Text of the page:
When those laaties in the television commercial were boasting about whose dad’s Toyota Hilux was “tougherer”, little did they realise the bakkie might one day lay claim to an even bigger bragging right. Being “fasterer” than a helicopter! On gravel nogal…
While this honour might not belong to the standard production model standing on showrooms floors countrywide, Toyota Gazoo Racing South Africa’s racing version of the bakkie still goes by the name of Hilux.
Our video footage taken onboard a helicopter at the recent 1 000 Desert cross-country race around Upington shows racer Henk Lategan pull clear and then maintain his lead over the chopper. The defending national cross-country champion was going at the racing Toyota Hilux’s top speed, which is limited to 180 km/h. While the Robinson R44 four-seater helicopter’s cruising airspeed is rated at 200 km/h, pilot Riaan de Jager could only reach around 160 km/h due to a headwind.
The vastly experienced De Jager, who helped plot and plan the 1 000 Desert’s route, admitted he was helpless in trying to make his chopper go any faster to catch up with the Toyota Hilux.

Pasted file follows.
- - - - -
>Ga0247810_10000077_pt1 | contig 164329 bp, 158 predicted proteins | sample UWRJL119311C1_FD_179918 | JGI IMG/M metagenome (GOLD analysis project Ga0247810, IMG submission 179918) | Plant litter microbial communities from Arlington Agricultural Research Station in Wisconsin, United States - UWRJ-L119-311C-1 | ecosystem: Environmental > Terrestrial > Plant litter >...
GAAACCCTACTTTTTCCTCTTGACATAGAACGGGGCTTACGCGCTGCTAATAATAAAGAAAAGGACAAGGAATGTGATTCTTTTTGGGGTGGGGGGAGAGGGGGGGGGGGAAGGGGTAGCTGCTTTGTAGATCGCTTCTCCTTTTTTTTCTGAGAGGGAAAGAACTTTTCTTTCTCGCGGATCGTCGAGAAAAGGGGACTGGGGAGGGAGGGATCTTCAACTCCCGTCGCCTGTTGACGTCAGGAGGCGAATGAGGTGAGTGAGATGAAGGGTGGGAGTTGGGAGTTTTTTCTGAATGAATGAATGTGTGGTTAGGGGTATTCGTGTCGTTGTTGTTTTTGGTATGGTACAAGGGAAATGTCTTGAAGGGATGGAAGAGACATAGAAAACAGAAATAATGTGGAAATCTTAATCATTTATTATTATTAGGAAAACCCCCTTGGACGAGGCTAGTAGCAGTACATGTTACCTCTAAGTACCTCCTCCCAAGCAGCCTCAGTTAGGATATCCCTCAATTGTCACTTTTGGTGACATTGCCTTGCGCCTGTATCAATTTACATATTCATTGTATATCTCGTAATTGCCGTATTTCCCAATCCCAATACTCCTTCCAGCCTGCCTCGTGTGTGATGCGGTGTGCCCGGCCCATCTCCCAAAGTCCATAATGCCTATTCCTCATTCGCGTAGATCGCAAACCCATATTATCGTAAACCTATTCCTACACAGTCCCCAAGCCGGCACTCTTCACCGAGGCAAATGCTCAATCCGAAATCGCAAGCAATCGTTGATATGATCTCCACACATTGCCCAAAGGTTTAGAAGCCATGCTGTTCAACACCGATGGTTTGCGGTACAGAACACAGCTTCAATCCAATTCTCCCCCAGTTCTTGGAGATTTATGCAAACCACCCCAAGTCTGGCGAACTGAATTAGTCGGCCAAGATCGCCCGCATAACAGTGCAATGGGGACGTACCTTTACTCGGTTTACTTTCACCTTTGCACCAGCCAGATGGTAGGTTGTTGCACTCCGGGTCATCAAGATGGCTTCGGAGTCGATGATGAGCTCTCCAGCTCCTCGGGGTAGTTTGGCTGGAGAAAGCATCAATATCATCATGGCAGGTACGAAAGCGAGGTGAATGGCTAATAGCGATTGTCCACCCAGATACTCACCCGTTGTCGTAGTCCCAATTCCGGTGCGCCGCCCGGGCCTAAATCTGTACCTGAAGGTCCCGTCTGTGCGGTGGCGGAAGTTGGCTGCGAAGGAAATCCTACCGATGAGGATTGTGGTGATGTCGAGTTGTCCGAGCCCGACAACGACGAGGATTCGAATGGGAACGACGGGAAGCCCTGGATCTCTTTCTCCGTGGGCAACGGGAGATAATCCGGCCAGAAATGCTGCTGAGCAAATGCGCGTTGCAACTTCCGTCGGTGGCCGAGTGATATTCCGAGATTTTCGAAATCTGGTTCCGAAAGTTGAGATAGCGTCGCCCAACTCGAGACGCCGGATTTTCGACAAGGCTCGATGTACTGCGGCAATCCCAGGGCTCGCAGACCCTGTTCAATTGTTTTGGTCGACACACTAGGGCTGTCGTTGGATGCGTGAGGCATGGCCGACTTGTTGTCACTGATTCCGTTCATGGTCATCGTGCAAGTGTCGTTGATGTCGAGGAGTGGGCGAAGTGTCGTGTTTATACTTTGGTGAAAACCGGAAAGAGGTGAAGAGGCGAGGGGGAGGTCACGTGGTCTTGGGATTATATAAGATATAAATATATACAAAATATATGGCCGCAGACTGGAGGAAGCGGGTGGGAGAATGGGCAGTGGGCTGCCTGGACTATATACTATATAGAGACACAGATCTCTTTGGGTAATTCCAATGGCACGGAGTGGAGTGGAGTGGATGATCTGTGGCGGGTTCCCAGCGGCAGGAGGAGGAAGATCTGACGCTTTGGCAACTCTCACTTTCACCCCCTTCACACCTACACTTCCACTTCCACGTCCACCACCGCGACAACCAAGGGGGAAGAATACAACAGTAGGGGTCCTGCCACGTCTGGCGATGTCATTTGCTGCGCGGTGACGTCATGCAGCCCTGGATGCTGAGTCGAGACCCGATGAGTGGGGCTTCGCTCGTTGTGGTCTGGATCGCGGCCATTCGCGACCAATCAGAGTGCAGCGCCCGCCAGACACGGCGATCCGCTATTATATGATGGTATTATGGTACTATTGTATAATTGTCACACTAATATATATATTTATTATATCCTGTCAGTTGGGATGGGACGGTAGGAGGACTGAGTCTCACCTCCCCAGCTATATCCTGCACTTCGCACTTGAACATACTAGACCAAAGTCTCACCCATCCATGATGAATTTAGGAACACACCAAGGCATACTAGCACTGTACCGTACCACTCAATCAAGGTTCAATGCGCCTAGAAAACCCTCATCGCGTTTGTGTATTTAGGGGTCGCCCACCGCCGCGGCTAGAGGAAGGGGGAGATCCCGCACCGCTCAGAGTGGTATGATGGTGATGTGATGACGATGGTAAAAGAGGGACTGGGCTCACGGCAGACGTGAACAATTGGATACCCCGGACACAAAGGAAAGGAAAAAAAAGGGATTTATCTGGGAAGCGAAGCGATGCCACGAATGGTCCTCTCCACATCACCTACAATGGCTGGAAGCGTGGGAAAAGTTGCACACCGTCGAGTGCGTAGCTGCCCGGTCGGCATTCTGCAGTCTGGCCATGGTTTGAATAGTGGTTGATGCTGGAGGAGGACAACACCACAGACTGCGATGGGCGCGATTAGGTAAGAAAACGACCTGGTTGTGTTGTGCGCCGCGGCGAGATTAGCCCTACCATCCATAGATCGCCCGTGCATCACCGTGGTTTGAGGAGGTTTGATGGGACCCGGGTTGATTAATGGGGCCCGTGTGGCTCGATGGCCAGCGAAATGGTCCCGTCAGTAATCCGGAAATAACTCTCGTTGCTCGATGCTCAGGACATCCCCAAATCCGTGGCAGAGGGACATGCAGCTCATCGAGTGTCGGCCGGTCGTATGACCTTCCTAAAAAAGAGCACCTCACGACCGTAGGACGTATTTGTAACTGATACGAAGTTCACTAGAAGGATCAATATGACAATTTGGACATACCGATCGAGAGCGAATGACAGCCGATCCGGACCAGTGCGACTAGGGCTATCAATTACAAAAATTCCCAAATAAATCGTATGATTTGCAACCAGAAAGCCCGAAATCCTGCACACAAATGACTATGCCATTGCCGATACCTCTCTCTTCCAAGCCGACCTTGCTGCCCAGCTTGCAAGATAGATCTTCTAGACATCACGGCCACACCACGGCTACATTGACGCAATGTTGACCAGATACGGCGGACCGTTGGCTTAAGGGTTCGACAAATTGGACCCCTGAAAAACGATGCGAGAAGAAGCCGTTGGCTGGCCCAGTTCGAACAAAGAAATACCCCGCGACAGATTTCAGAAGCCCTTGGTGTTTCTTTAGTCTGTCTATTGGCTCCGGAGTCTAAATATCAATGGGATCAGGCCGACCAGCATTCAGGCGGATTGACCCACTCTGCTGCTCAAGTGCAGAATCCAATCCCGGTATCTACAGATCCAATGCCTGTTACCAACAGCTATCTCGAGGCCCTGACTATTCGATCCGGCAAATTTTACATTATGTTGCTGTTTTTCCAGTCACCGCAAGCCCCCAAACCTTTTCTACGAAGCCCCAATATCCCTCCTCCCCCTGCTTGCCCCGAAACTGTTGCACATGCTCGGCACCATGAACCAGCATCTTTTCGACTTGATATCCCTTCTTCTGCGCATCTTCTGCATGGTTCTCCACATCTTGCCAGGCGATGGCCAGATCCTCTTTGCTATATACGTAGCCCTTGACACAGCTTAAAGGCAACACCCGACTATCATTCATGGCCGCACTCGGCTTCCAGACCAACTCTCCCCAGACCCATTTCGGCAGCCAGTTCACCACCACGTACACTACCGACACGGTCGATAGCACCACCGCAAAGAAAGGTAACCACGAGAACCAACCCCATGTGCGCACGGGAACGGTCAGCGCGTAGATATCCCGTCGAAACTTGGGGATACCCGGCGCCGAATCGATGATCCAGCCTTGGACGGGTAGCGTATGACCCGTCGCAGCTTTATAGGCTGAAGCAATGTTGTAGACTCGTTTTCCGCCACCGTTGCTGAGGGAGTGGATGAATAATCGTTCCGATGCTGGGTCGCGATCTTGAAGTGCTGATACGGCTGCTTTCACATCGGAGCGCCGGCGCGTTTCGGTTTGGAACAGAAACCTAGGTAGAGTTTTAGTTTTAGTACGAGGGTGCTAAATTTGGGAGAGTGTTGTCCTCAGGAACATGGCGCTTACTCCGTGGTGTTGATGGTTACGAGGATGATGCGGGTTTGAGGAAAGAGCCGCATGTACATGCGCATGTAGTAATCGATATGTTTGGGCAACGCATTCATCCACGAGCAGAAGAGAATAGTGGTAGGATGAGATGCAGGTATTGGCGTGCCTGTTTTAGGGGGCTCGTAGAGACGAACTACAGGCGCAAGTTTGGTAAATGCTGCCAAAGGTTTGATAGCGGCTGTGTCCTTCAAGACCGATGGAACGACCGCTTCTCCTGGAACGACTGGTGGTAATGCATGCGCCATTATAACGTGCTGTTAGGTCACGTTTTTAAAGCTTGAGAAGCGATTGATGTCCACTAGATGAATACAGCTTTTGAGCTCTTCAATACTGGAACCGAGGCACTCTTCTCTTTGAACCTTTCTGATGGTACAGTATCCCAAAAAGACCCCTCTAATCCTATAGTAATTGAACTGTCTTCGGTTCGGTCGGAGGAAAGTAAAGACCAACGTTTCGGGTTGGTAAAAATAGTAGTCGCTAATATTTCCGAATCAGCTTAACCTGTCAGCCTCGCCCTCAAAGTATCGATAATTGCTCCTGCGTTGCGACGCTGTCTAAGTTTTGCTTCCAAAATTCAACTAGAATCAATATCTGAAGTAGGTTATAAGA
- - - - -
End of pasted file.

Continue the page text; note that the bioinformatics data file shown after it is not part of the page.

It was an impressive debut for the brand-new 3.5-litre V6 engine that was given a trial by fire in Lategan and co-driver Brett Cummings’ car, who finished the race second behind Brian Baragwanath and Leonard Cremer’s Century buggy.
They were the only Toyota Gazoo Racing (TGRSA) crew to use the engine in Upington, with the other three still running the 5.0-litre V8 powerplant that Nasser Al-Attiyah won the Dakar Rally with in 2019.
For more information on the TGRSA crews that competed at Dakar 2021, click here.
The new V6 engine, that also does duty in the highly-anticipated Land Cruiser 300, is also expected to make its debut for TGRSA at next year’s Dakar. Come January the helicopter brigade filming the Dakar in Saudi Arabia should be better prepared. For now, it’s Toyota Hilux 1, chopper 0.